W.Va. Supreme Court of Appeals in 5tafe v. Mills,
631 S.E.2d 586 (2005).
During his first trial Mills was represented by two attorneys
from the Raleigh County Public Defender's Office; in his
second trial he was represented by John Sullivan and Stephen
Kenney of the Kanawha County Public Defender's Office and
in his first and second appeals he was represented by at
least two other attorneys from the appellate division of the
Kanawha County Public Defender's Office.
June 26, 2013, Mills, by counsel, filed an Amended Petition
for Writ of Habeas Corpus (hereinafter the Petition).
Petition (at 2) recites the fact that this habeas proceeding
has been pending since 2006 and that "appointed counsel
has changed over the years," with Mills' present
habeas counsel, Stephen New, appointed by Order of Judge John
A. Hutchison on or about May 12, 2011.
September 20, 2012 Judge John A. Hutchison voluntarily
recused himself from this matter, for reasons wholly
unrelated to this case, and by Order of the W.Va. Supreme
Court of Appeals the undersigned Senior Status Judge John L.
Cummings (hereinafter the Court) was assigned to preside over
an omnibus habeas corpus hearing and to rule upon the matters
raised in the Petition.
Court has reviewed the Petition, the State's Response to
Amended Petition for Writ of Habeas Corpus, the original
pro se Petition for Writ of Habeas Corpus and the
subsequent Amended Petition filed by prior habeas counsel,
the Writ of Prohibition and responses thereto and the W.Va.
Supreme Court ruling concerning recusal of Judge John A.
Hutchison and the prosecuting attorney, the transcripts of
the defendant's two trials, the records of and opinions
resulting from his two direct appeals, the records maintained
in the Raleigh County Circuit Clerk's Office, including
several forensic evaluations of the defendant and multiple
letters and pro se pleadings from Mills to the
Raleigh County Circuit Court and to the W.Va. Supreme Court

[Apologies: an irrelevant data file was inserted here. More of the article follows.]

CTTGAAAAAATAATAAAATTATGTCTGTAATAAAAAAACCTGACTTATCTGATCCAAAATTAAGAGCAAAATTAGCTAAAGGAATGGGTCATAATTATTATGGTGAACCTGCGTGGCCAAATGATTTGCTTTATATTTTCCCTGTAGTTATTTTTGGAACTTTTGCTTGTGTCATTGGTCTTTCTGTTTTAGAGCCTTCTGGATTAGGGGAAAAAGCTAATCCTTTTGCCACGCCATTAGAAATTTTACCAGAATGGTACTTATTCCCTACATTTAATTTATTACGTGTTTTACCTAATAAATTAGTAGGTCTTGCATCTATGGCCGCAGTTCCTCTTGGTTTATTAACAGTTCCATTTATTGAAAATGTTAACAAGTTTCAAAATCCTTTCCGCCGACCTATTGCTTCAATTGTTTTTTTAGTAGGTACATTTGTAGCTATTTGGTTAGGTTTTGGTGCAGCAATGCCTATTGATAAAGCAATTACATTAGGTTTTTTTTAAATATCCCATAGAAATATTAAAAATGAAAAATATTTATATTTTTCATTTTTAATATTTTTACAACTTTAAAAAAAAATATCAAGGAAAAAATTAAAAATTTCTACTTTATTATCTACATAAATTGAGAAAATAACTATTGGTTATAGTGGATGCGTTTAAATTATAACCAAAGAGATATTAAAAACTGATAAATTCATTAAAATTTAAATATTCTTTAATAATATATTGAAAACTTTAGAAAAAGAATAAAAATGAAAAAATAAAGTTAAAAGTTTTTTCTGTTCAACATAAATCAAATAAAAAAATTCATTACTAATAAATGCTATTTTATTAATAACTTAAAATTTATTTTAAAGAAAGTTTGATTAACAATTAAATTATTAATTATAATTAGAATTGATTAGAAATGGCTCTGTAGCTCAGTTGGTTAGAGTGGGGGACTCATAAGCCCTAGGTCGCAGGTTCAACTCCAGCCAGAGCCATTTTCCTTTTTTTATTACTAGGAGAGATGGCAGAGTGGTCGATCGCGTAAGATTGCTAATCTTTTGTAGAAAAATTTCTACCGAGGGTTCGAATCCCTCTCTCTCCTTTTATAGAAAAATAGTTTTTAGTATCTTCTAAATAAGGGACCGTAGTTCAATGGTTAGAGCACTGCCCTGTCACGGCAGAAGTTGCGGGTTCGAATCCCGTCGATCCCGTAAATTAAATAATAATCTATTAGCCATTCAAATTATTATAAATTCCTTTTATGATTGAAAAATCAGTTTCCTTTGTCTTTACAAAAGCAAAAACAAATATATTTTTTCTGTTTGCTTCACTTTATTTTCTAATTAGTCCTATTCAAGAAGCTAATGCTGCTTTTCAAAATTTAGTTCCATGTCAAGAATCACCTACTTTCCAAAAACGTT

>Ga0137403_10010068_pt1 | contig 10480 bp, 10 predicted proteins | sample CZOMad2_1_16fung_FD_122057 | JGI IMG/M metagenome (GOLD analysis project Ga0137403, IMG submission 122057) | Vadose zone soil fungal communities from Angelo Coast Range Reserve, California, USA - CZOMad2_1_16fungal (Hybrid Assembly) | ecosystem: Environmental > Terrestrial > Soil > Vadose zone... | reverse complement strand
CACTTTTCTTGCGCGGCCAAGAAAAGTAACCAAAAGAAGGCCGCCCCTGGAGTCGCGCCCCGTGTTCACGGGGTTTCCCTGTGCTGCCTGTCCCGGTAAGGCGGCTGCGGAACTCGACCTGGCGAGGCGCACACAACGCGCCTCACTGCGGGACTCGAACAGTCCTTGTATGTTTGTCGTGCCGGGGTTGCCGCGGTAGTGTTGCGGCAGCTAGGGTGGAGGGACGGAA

of Appeals, and the testimony taken and exhibits introduced
during the July 15, 2014 habeas hearing.
defendant in his verification of June 4, 2013, filed with the
Petition, knowingly and intelligently waived all grounds
included in the "Losh List," Losh v.
McKenzie, 277 S.E.2d 606 (W.Va. 1981) and all other
grounds for habeas review with the exception of the grounds
alleged in the Petition. Habeas Corpus Hearing Tr. 8-9.
Petition contains grounds designated "A" through
"P," titled as follows: (Errors in grammar,
punctuation, spelling and capitalization in original}.
"Ineffective Assistance of Counsel." Petition at
Recordings." Petition at 36-43. C. "Failure
preserve audiotape recorded statements." Petition at
"Violation of the Petitioner's Sixth Amendment
Constitutional Right to Confront Witnesses." Petition at
"The Raleigh County Prosecuting Attorney's Office
Committed Prosecutorial Misconduct with respect to
Petitioner." Petition at 52-53.
"Prior Acts of prosecutorial misconduct." Petition
"Ms. Keller has Acted as an Over Zealous Advocate
Instead of a Quasi-Judicial Mister of Justice." Petition
"The Judges of the 10th Judicial Circuit
violated Trial Court Rule 17 resulting in an improper
transfer of the Petitioner's case." Petition at
"The 10th Judicial Circuit had an appearance